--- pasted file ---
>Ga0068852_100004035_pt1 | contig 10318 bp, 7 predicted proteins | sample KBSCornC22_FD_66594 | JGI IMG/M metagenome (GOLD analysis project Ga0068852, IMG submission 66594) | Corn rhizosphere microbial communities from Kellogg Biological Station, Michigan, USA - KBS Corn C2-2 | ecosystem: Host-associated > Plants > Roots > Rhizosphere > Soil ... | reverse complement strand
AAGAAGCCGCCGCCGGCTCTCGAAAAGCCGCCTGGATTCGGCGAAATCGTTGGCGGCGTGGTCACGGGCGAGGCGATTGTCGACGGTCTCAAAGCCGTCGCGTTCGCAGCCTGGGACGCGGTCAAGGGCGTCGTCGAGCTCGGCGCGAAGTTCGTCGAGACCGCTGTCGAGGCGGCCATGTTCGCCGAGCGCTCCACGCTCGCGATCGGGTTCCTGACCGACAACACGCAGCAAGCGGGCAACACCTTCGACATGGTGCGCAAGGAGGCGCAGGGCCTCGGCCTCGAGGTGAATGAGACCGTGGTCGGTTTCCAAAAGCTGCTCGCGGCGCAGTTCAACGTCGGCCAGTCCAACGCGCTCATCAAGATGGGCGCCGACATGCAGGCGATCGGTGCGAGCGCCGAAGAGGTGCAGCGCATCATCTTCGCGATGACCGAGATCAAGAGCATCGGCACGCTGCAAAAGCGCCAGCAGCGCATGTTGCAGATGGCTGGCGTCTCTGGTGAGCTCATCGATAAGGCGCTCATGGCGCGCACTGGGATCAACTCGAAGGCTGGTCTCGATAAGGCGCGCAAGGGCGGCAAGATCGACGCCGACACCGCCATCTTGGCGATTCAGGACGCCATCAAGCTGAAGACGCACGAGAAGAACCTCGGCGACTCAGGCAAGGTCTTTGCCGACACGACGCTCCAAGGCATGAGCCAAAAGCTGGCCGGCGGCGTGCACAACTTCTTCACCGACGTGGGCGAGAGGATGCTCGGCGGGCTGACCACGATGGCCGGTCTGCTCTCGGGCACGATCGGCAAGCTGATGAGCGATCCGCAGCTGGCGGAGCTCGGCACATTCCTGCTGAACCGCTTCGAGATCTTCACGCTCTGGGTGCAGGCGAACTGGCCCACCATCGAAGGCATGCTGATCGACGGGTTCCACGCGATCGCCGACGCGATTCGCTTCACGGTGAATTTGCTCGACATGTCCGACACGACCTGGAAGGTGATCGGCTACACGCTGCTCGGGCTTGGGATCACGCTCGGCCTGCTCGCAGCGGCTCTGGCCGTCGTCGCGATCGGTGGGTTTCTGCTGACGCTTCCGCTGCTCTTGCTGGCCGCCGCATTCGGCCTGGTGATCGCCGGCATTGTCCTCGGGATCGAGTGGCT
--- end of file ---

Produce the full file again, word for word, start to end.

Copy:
>Ga0068852_100004035_pt1 | contig 10318 bp, 7 predicted proteins | sample KBSCornC22_FD_66594 | JGI IMG/M metagenome (GOLD analysis project Ga0068852, IMG submission 66594) | Corn rhizosphere microbial communities from Kellogg Biological Station, Michigan, USA - KBS Corn C2-2 | ecosystem: Host-associated > Plants > Roots > Rhizosphere > Soil ... | reverse complement strand
AAGAAGCCGCCGCCGGCTCTCGAAAAGCCGCCTGGATTCGGCGAAATCGTTGGCGGCGTGGTCACGGGCGAGGCGATTGTCGACGGTCTCAAAGCCGTCGCGTTCGCAGCCTGGGACGCGGTCAAGGGCGTCGTCGAGCTCGGCGCGAAGTTCGTCGAGACCGCTGTCGAGGCGGCCATGTTCGCCGAGCGCTCCACGCTCGCGATCGGGTTCCTGACCGACAACACGCAGCAAGCGGGCAACACCTTCGACATGGTGCGCAAGGAGGCGCAGGGCCTCGGCCTCGAGGTGAATGAGACCGTGGTCGGTTTCCAAAAGCTGCTCGCGGCGCAGTTCAACGTCGGCCAGTCCAACGCGCTCATCAAGATGGGCGCCGACATGCAGGCGATCGGTGCGAGCGCCGAAGAGGTGCAGCGCATCATCTTCGCGATGACCGAGATCAAGAGCATCGGCACGCTGCAAAAGCGCCAGCAGCGCATGTTGCAGATGGCTGGCGTCTCTGGTGAGCTCATCGATAAGGCGCTCATGGCGCGCACTGGGATCAACTCGAAGGCTGGTCTCGATAAGGCGCGCAAGGGCGGCAAGATCGACGCCGACACCGCCATCTTGGCGATTCAGGACGCCATCAAGCTGAAGACGCACGAGAAGAACCTCGGCGACTCAGGCAAGGTCTTTGCCGACACGACGCTCCAAGGCATGAGCCAAAAGCTGGCCGGCGGCGTGCACAACTTCTTCACCGACGTGGGCGAGAGGATGCTCGGCGGGCTGACCACGATGGCCGGTCTGCTCTCGGGCACGATCGGCAAGCTGATGAGCGATCCGCAGCTGGCGGAGCTCGGCACATTCCTGCTGAACCGCTTCGAGATCTTCACGCTCTGGGTGCAGGCGAACTGGCCCACCATCGAAGGCATGCTGATCGACGGGTTCCACGCGATCGCCGACGCGATTCGCTTCACGGTGAATTTGCTCGACATGTCCGACACGACCTGGAAGGTGATCGGCTACACGCTGCTCGGGCTTGGGATCACGCTCGGCCTGCTCGCAGCGGCTCTGGCCGTCGTCGCGATCGGTGGGTTTCTGCTGACGCTTCCGCTGCTCTTGCTGGCCGCCGCATTCGGCCTGGTGATCGCCGGCATTGTCCTCGGGATCGAGTGGCT